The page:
I've heard trios without drums and with guitar, which to me seemed to lack something. Of course, maybe I want to hear the drums in that context. But there would always be harmonic considerations and concessions that would have to be made on the part of both the guitar player and the pianist, in staying out of each other's way— a kind of sameness of sound. It wouldn't seem to be capable of quite the kind of driving, strong kind of swing that you might want sometimes You certainly have to have a bass. And piano, bass and horn somehow seems lacking to me, so I imagine that it's pretty well resolved down to those three instruments. I think it offers each partner the greatest amount of freedom in what he's doing. Because there's enough difference in the sound of the instruments that, if some kind of conflict does happen, it's not that apparent. Whereas, if you have a guitar and a pianist, if they don't play exactly the same notes, it will sound discordant to your ear.

Evans: In other words they function too much the same.

Israels: Another trio instrumentation that I used to like very much was Jimmy Guiffre's original trio, with guitar, bass and clarinet. That seemed to have an equally successful balance of functions in it It was even satisfying to me when he used the trombone instead of the base—but not quite so satisfying as before.

Bunker: There again it's a matter of what the lead voice will be, in the case of his groups. It was his voice. He was dictating pretty much the musical policy that would be followed by the group. Granted each player has freedom within the framework, but he decided the framework in which they would play. And that always has to be done in any trio, whatever the instrumentation. There is one dominant voice. In the case of our group, it's Bill, of course. I know drummers who have bands—the two I can think of right offhand in America are Shelly Manne and Chico Hamilton—who don't have that much to do with what actually goes down.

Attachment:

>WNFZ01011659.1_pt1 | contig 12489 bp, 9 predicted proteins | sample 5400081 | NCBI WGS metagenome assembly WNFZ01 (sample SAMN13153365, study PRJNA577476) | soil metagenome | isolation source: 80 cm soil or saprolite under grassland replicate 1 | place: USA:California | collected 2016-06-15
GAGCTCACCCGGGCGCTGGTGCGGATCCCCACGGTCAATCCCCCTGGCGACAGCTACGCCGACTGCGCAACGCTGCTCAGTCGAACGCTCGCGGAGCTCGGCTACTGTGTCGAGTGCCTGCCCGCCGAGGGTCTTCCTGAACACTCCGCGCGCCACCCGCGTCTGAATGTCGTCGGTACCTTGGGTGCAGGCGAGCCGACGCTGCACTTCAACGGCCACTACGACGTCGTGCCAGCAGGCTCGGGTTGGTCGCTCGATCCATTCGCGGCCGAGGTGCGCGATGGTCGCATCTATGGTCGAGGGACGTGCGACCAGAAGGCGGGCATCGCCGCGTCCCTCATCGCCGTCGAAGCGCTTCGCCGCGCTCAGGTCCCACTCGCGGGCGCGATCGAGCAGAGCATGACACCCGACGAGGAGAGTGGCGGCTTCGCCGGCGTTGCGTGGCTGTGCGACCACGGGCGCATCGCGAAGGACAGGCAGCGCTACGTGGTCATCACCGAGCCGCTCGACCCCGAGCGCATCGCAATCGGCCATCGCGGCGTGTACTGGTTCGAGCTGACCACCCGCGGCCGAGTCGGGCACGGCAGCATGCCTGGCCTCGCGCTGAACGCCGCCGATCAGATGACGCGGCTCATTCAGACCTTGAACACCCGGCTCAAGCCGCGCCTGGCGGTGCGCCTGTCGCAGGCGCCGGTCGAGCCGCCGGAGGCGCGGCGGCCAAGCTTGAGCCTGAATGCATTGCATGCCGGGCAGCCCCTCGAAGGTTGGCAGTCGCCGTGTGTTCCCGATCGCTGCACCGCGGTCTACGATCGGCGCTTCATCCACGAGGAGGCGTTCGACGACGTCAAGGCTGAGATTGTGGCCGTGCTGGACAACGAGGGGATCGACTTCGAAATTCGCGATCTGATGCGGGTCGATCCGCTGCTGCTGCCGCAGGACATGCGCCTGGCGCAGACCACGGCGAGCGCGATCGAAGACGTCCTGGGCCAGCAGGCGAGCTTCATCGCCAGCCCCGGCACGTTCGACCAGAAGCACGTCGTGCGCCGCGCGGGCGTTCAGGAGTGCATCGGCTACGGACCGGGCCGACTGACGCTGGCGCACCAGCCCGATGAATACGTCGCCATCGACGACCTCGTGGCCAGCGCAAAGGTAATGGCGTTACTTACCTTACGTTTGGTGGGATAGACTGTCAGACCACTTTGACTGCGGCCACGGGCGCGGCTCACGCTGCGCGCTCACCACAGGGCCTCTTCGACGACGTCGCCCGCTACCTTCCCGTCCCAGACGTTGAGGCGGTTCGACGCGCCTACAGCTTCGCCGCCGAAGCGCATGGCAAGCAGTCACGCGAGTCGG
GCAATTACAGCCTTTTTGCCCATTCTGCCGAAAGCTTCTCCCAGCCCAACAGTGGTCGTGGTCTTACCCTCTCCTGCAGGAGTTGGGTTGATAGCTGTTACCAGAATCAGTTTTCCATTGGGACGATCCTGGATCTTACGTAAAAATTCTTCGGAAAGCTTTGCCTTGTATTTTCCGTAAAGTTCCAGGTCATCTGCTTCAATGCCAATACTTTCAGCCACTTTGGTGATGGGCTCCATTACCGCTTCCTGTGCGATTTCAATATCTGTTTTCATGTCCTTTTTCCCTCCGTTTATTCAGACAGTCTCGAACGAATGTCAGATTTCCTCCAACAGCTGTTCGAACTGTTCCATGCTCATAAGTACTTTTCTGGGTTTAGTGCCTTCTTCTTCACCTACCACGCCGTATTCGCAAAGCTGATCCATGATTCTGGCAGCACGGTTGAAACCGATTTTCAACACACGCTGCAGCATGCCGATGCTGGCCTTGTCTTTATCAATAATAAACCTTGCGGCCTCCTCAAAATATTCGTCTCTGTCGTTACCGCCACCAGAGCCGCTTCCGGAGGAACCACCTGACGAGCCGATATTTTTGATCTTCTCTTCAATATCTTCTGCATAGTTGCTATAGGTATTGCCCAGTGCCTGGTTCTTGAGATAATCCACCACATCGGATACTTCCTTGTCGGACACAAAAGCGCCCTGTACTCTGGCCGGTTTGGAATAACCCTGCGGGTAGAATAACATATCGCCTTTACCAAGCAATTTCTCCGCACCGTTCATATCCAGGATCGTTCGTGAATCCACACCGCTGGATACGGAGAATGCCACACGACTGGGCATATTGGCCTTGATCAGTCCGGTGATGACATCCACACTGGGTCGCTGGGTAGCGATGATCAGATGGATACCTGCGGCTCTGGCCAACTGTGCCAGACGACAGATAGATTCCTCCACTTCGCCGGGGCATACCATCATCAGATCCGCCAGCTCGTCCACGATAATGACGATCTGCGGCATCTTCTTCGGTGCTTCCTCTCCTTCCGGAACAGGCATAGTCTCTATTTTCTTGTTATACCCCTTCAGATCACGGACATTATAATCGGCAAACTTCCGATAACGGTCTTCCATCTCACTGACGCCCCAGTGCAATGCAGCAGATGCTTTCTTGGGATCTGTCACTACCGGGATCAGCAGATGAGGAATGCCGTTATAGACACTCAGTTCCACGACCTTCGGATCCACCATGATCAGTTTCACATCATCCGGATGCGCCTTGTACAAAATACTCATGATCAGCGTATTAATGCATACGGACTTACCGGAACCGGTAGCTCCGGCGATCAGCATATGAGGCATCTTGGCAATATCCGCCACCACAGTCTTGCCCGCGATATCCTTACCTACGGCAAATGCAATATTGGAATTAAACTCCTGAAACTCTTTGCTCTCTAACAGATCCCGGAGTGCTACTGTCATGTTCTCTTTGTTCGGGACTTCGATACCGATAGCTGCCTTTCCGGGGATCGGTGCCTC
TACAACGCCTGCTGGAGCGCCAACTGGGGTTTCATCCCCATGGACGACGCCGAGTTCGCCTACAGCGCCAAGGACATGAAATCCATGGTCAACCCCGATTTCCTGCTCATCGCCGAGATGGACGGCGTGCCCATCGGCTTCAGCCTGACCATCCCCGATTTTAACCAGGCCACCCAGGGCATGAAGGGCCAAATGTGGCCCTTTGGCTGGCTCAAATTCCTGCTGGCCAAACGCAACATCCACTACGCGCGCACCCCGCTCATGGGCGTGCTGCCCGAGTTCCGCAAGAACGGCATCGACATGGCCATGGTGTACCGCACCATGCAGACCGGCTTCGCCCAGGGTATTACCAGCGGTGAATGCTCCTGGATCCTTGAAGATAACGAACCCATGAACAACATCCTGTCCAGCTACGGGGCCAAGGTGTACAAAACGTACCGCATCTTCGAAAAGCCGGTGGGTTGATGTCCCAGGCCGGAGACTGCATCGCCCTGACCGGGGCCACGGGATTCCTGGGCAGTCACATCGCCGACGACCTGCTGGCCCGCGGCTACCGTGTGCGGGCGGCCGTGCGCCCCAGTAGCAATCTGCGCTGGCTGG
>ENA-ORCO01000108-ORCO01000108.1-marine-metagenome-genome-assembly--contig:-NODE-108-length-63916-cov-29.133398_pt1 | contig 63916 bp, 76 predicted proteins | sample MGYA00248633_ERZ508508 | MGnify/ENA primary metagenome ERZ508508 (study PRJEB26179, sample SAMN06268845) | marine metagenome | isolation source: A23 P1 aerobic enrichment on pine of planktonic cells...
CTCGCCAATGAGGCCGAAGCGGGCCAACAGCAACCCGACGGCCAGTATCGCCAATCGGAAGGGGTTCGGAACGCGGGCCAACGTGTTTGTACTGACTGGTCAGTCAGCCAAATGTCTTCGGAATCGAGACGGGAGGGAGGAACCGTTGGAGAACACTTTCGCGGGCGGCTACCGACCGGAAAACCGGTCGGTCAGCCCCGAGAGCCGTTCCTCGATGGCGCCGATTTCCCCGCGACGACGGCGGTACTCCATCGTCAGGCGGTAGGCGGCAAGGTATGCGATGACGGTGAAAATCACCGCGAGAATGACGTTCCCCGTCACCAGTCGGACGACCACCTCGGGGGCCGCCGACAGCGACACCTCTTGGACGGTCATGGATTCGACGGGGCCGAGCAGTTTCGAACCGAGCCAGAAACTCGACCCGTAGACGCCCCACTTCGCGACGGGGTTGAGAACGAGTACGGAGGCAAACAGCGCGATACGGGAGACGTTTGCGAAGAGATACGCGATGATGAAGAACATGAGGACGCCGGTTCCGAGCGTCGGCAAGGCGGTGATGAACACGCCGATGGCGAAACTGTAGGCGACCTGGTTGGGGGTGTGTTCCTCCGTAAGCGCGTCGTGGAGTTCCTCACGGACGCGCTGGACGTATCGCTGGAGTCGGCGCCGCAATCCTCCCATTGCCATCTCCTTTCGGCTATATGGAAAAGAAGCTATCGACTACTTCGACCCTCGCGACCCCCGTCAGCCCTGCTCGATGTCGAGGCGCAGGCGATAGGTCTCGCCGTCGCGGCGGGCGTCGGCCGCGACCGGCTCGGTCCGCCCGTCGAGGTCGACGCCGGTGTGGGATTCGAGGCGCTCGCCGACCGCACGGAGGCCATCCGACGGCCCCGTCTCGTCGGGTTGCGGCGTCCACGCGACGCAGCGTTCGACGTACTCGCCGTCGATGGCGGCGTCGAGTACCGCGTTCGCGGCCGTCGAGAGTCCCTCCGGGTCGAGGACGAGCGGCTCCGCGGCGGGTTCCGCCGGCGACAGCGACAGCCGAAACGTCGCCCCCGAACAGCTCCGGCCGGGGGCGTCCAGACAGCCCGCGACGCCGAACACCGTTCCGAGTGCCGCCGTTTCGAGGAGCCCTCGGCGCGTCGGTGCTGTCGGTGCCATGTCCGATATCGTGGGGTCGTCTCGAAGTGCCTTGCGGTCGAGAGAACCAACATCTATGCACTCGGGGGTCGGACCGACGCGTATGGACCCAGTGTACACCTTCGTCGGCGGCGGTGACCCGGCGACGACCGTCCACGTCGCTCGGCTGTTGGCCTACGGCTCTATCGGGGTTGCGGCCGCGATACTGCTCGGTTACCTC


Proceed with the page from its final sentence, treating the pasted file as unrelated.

Israels: They ask somebody else to do it.

Bunker: Either the piano player determines some part of the thing, as far as an arrangement is concerned, or they'll hire arrangers to write material. In the case of Shelly's quintet it’s sometimes necessary, and good—like the pieces that were commissioned from Bill Holman and various other people. But how much can the drummer say—unless he knows an awful lot about music aside from the drums—which most drummers do not.

Evans: And then they would have to do it as a verbal thing. They couldn't do it musically. Which is to me a basic, important thing about our group— that everything has been done through the music. And that’s so important to me, because, as soon as you get outside of it and say "Now the second chorus we're going to play forte for eight measures and then we're going to phrase this, and then we'll go into triplets" and so on— it just has to end up as a pretty false thing, I think.

Bunker: And there would be no exchange of ideas.